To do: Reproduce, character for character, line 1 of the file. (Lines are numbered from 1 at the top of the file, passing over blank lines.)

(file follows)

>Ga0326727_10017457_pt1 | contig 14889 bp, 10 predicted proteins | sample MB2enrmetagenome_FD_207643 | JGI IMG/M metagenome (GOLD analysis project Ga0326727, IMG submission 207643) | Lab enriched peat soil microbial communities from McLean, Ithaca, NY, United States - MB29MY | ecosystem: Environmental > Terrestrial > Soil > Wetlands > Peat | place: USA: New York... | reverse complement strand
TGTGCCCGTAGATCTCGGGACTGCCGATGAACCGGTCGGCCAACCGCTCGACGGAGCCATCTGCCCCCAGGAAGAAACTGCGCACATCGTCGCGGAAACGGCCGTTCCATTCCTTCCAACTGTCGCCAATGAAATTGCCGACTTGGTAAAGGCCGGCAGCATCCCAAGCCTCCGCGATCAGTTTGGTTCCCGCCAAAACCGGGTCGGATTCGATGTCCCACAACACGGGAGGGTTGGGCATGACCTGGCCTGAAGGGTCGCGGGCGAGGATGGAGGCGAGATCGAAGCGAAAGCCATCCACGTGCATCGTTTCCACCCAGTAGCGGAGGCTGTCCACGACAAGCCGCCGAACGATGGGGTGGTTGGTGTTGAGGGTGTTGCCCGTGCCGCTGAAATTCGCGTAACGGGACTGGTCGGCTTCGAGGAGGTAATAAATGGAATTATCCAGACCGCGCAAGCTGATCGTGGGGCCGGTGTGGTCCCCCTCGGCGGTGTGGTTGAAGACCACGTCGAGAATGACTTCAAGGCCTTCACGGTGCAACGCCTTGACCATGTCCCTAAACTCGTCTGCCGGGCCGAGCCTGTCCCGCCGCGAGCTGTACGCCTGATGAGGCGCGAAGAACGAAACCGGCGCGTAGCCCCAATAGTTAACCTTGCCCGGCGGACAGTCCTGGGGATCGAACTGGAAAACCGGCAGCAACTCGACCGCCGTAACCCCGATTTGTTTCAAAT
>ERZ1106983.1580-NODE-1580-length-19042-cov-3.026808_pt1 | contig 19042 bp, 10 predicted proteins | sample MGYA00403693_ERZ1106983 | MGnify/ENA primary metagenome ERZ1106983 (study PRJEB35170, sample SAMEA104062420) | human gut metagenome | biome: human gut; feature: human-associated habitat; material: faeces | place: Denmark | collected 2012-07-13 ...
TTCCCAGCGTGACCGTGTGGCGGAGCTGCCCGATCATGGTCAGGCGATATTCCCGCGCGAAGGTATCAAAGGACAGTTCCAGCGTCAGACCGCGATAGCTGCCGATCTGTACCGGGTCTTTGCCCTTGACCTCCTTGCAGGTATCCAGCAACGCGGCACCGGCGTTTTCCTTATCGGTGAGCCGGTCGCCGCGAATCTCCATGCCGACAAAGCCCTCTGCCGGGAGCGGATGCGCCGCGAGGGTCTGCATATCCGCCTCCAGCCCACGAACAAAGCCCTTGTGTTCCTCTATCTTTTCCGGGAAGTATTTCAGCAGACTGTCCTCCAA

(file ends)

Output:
>Ga0326727_10017457_pt1 | contig 14889 bp, 10 predicted proteins | sample MB2enrmetagenome_FD_207643 | JGI IMG/M metagenome (GOLD analysis project Ga0326727, IMG submission 207643) | Lab enriched peat soil microbial communities from McLean, Ithaca, NY, United States - MB29MY | ecosystem: Environmental > Terrestrial > Soil > Wetlands > Peat | place: USA: New York... | reverse complement strand